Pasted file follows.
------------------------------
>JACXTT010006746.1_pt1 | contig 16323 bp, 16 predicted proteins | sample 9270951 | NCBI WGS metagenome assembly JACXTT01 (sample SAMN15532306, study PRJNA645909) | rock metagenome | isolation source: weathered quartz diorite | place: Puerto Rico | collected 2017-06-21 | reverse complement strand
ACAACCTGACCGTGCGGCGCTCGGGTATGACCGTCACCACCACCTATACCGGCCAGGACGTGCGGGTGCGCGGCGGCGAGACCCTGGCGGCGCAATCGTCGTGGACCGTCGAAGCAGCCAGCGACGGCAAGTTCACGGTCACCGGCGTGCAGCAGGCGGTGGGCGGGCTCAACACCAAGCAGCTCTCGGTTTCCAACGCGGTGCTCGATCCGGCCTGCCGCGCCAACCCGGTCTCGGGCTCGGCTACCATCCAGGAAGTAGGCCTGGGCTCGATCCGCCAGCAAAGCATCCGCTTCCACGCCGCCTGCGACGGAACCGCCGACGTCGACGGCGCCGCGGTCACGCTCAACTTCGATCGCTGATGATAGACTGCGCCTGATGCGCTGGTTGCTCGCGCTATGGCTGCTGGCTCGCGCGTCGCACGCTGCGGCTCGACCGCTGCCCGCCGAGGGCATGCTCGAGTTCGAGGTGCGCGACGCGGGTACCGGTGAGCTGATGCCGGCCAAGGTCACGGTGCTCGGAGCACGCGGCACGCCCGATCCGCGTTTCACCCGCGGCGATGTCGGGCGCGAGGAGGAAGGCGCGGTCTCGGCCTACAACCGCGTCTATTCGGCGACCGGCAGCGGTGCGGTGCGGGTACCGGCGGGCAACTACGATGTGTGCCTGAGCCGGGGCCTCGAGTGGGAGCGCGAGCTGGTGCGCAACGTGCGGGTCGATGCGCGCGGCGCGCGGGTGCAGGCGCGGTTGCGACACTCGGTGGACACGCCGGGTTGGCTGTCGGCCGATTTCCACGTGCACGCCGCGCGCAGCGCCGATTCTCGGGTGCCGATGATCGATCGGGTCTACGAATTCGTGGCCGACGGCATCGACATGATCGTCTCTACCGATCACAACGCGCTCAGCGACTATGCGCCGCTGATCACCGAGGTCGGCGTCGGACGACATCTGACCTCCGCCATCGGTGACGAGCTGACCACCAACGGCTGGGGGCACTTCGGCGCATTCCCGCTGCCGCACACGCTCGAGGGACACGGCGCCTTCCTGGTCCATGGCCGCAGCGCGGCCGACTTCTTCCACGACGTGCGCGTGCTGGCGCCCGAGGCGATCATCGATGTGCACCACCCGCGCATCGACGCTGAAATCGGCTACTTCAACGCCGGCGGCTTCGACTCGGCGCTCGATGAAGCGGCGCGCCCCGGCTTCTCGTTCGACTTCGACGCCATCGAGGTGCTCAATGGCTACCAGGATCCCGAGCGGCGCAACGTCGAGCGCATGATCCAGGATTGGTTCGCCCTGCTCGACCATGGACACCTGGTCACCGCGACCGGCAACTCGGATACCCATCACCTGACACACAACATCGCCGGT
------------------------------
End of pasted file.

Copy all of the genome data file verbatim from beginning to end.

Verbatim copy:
>JACXTT010006746.1_pt1 | contig 16323 bp, 16 predicted proteins | sample 9270951 | NCBI WGS metagenome assembly JACXTT01 (sample SAMN15532306, study PRJNA645909) | rock metagenome | isolation source: weathered quartz diorite | place: Puerto Rico | collected 2017-06-21 | reverse complement strand
ACAACCTGACCGTGCGGCGCTCGGGTATGACCGTCACCACCACCTATACCGGCCAGGACGTGCGGGTGCGCGGCGGCGAGACCCTGGCGGCGCAATCGTCGTGGACCGTCGAAGCAGCCAGCGACGGCAAGTTCACGGTCACCGGCGTGCAGCAGGCGGTGGGCGGGCTCAACACCAAGCAGCTCTCGGTTTCCAACGCGGTGCTCGATCCGGCCTGCCGCGCCAACCCGGTCTCGGGCTCGGCTACCATCCAGGAAGTAGGCCTGGGCTCGATCCGCCAGCAAAGCATCCGCTTCCACGCCGCCTGCGACGGAACCGCCGACGTCGACGGCGCCGCGGTCACGCTCAACTTCGATCGCTGATGATAGACTGCGCCTGATGCGCTGGTTGCTCGCGCTATGGCTGCTGGCTCGCGCGTCGCACGCTGCGGCTCGACCGCTGCCCGCCGAGGGCATGCTCGAGTTCGAGGTGCGCGACGCGGGTACCGGTGAGCTGATGCCGGCCAAGGTCACGGTGCTCGGAGCACGCGGCACGCCCGATCCGCGTTTCACCCGCGGCGATGTCGGGCGCGAGGAGGAAGGCGCGGTCTCGGCCTACAACCGCGTCTATTCGGCGACCGGCAGCGGTGCGGTGCGGGTACCGGCGGGCAACTACGATGTGTGCCTGAGCCGGGGCCTCGAGTGGGAGCGCGAGCTGGTGCGCAACGTGCGGGTCGATGCGCGCGGCGCGCGGGTGCAGGCGCGGTTGCGACACTCGGTGGACACGCCGGGTTGGCTGTCGGCCGATTTCCACGTGCACGCCGCGCGCAGCGCCGATTCTCGGGTGCCGATGATCGATCGGGTCTACGAATTCGTGGCCGACGGCATCGACATGATCGTCTCTACCGATCACAACGCGCTCAGCGACTATGCGCCGCTGATCACCGAGGTCGGCGTCGGACGACATCTGACCTCCGCCATCGGTGACGAGCTGACCACCAACGGCTGGGGGCACTTCGGCGCATTCCCGCTGCCGCACACGCTCGAGGGACACGGCGCCTTCCTGGTCCATGGCCGCAGCGCGGCCGACTTCTTCCACGACGTGCGCGTGCTGGCGCCCGAGGCGATCATCGATGTGCACCACCCGCGCATCGACGCTGAAATCGGCTACTTCAACGCCGGCGGCTTCGACTCGGCGCTCGATGAAGCGGCGCGCCCCGGCTTCTCGTTCGACTTCGACGCCATCGAGGTGCTCAATGGCTACCAGGATCCCGAGCGGCGCAACGTCGAGCGCATGATCCAGGATTGGTTCGCCCTGCTCGACCATGGACACCTGGTCACCGCGACCGGCAACTCGGATACCCATCACCTGACACACAACATCGCCGGT